Lei X. and Bian C. - Integrating random walk with restart and k-Nearest Neighbor to identify novel circRNA-disease association, Scientific Reports 10 (1) (2020) 1943.
Li A., et al. - A novel miRNA-disease association prediction model using dual random walk with restart and space projection federated method, PLOS ONE 16 (6) (2021) e0252971.
Joodaki M., et al. - A scalable random walk with restart on heterogeneous networks with Apache Spark for ranking disease-related genes through type-II fuzzy data fusion, Journal of Biomedical Informatics 115 (2021) 103688.
Lee I., et al. - Prioritizing candidate disease genes by network-based boosting of genome-wide association data, Genome research 21 (7) (2011) 1109-1121.
Hwang S., et al. - HumanNet v2: human gene networks for disease research, Nucleic Acids Research 47 (D1) (2018) D573-D580.
Kim C. Y., et al. - HumanNet v3: an improved database of human gene networks for disease research, Nucleic Acids Research 50 (D1) (2021) D632-D639.
Linghu B., et al. - Genome-wide prioritization of disease genes and identification of disease-disease associations from an integrated human functional linkage network, Genome Biology 10 (9) (2009) R91.
Szklarczyk D., et al. - The STRING database in 2011: functional interaction networks of proteins, globally integrated and scored, Nucleic Acids Research 39 (suppl_1) (2010) D561-D568.
Le D. H. - Machine learning-based approaches for disease gene prediction, Briefings in Functional Genomics 19 (5-6) (2020) 350-363.
Ata S. K., et al. - Recent advances in network-based methods for disease gene prediction, Briefings in Bioinformatics 22 (4) (2020).
Zhang X. M., et al. - Graph Neural Networks and Their Current Applications in Bioinformatics, Frontiers in Genetics 12 (2021).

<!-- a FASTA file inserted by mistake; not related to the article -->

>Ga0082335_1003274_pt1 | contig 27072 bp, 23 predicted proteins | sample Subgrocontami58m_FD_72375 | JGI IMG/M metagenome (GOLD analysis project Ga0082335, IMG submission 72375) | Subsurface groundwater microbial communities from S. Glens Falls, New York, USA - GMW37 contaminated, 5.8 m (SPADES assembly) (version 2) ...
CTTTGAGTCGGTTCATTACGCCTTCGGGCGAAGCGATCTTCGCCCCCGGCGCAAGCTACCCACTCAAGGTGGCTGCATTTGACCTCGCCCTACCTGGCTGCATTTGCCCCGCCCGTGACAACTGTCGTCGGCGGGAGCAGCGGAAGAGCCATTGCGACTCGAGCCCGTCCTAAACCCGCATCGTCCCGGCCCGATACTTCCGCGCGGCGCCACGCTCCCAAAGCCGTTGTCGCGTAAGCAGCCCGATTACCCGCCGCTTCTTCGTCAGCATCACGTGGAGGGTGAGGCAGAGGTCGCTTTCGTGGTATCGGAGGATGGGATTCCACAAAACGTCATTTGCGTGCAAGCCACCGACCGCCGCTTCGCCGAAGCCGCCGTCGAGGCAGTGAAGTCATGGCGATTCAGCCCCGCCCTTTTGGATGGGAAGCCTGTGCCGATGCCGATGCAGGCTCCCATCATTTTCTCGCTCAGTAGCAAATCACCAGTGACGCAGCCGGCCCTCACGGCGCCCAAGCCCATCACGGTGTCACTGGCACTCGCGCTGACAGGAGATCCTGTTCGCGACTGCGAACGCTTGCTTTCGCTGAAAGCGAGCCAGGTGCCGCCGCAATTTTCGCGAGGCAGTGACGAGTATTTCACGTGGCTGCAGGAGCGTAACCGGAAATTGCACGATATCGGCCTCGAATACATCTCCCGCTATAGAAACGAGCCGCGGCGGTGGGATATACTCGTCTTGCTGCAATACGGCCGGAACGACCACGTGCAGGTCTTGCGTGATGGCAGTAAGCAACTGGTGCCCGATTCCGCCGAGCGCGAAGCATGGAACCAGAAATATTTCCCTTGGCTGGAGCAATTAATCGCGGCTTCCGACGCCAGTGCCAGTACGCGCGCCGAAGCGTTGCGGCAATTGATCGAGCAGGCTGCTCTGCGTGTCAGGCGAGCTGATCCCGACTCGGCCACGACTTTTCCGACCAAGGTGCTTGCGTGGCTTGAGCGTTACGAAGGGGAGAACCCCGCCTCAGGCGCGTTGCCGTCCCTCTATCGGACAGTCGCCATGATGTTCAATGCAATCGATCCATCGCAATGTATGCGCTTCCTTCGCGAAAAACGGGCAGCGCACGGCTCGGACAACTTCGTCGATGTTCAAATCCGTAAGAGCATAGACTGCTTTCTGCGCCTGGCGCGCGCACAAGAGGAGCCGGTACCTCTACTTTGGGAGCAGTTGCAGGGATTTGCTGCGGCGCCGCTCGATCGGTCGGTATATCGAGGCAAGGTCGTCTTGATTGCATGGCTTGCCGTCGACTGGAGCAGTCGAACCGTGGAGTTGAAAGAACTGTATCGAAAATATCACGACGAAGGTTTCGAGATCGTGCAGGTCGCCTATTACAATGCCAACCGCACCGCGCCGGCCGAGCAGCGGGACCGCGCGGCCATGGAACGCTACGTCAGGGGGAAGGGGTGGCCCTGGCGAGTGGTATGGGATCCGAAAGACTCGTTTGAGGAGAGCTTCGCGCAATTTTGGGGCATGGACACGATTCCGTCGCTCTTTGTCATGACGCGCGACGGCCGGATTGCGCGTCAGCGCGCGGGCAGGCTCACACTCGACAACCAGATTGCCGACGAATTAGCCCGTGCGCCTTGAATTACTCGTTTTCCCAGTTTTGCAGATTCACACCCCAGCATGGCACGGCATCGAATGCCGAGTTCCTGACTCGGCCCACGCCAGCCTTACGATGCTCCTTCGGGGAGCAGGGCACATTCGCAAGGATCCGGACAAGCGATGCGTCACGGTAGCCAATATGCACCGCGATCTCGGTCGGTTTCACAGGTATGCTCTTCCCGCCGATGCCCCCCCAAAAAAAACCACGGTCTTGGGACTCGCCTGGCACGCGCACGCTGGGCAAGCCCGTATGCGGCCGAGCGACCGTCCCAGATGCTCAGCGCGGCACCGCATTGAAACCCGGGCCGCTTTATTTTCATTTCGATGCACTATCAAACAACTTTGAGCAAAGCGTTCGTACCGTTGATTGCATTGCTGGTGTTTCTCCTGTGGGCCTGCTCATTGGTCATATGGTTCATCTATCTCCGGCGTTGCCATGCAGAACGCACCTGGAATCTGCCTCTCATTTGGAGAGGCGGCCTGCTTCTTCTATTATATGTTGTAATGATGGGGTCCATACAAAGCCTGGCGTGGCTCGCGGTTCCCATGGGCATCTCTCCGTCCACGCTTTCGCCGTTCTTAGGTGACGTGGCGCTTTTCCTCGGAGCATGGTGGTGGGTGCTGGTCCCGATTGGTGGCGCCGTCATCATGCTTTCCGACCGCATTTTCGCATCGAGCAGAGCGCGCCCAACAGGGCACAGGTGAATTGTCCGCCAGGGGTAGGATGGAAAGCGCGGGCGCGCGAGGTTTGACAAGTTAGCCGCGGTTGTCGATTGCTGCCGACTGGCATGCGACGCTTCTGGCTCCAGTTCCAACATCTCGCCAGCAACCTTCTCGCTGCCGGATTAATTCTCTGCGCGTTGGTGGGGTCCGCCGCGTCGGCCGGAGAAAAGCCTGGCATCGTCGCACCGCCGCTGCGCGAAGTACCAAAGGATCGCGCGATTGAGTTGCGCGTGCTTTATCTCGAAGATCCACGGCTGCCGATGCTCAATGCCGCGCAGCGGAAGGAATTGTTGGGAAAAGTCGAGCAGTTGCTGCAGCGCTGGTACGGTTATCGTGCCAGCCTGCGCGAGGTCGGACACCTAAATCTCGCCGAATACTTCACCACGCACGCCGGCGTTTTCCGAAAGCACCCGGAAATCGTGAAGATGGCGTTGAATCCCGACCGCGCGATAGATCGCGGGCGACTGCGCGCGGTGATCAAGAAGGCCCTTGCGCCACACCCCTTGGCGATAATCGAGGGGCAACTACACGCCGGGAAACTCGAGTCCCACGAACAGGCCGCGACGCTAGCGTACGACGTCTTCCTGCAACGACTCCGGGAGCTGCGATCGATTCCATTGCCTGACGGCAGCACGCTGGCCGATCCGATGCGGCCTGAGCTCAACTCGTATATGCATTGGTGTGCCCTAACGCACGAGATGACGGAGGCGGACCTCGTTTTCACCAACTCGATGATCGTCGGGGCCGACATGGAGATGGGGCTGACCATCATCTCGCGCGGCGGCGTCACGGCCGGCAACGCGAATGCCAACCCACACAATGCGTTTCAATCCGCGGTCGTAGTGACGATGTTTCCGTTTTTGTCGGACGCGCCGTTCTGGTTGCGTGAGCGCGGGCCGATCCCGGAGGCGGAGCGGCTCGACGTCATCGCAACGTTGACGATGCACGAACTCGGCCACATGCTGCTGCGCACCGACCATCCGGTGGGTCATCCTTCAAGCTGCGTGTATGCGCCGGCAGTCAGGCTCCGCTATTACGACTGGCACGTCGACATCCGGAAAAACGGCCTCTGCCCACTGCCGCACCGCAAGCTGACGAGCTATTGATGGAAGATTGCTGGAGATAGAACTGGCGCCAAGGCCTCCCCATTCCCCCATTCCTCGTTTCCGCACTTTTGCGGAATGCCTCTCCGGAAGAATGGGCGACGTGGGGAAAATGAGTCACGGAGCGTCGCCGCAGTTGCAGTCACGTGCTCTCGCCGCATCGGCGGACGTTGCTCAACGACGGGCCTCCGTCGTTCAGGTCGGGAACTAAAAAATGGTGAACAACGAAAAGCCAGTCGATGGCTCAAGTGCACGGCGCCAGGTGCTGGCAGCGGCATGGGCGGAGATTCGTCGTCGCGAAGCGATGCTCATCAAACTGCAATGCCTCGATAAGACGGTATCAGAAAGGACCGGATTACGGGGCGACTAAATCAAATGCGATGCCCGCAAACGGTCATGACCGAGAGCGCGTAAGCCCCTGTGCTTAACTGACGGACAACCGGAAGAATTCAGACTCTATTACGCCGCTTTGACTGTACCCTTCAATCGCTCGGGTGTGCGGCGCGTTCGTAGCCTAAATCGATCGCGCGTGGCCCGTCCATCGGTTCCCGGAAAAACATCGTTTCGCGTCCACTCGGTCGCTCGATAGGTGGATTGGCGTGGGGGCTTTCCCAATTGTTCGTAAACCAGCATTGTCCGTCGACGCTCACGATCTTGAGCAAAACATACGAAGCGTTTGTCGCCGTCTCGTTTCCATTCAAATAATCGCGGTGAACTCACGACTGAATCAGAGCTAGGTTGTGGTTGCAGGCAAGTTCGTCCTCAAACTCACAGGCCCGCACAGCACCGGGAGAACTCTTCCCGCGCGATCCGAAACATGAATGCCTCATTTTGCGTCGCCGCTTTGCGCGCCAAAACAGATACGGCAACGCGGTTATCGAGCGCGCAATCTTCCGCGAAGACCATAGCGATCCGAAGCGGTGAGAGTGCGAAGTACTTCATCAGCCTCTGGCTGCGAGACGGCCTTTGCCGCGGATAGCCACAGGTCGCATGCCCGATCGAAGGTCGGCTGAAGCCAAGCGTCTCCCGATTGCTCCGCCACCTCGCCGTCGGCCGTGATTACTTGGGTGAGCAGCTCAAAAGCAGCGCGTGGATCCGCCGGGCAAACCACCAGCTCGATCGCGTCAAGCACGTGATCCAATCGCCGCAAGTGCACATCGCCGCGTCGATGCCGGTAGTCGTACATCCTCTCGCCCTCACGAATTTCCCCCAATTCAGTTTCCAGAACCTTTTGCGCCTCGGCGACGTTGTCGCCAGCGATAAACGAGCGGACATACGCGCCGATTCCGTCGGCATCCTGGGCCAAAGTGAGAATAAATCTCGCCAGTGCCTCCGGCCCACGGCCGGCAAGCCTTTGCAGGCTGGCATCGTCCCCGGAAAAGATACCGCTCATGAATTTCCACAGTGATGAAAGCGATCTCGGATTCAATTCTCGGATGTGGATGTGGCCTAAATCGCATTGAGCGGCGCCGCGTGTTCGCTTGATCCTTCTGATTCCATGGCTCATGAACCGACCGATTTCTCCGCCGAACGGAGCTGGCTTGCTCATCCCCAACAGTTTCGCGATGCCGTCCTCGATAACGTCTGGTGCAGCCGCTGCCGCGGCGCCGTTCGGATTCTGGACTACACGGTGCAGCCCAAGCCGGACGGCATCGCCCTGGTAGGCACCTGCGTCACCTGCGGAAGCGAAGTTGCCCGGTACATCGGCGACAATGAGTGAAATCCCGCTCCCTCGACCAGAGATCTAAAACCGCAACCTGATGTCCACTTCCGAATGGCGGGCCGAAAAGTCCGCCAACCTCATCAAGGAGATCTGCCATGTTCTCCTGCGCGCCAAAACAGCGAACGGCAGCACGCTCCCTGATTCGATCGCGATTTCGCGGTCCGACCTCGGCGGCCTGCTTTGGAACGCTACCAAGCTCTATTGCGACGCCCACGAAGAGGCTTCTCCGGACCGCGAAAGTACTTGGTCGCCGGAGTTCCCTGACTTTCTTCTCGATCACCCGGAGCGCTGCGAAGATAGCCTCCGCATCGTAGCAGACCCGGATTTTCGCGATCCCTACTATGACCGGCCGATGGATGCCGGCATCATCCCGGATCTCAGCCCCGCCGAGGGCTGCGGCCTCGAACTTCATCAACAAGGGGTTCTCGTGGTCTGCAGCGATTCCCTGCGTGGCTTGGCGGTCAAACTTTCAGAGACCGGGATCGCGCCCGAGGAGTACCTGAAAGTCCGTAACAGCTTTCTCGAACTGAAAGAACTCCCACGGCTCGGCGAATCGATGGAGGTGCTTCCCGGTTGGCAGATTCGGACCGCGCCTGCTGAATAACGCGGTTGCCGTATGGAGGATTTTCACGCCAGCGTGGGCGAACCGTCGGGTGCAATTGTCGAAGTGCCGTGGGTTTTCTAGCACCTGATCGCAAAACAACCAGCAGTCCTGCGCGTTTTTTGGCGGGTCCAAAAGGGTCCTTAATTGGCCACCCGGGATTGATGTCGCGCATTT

How to Cite
This work is licensed under a Creative Commons Attribution-ShareAlike 4.0 International License.
Vietnam Journal of Sciences and Technology (VJST) is an open access and peer-reviewed journal. All academic publications could be made free to read and downloaded for everyone. In addition, articles are published under term of the Creative Commons Attribution-ShareAlike 4.0 International (CC BY-SA) Licence which permits use, distribution and reproduction in any medium, provided the original work is properly cited & ShareAlike terms followed.
Copyright on any research article published in VJST is retained by the respective author(s), without restrictions. Authors grant VAST Journals System (VJS) a license to publish the article and identify itself as the original publisher. Upon author(s) by giving permission to VJS either via VJS journal portal or other channel to publish their research work in VJS agrees to all the terms and conditions of https://creativecommons.org/licenses/by-sa/4.0/ License and terms & condition set by VJS.
Authors have the responsibility of to secure all necessary copyright permissions for the use of 3rd-party materials in their manuscript.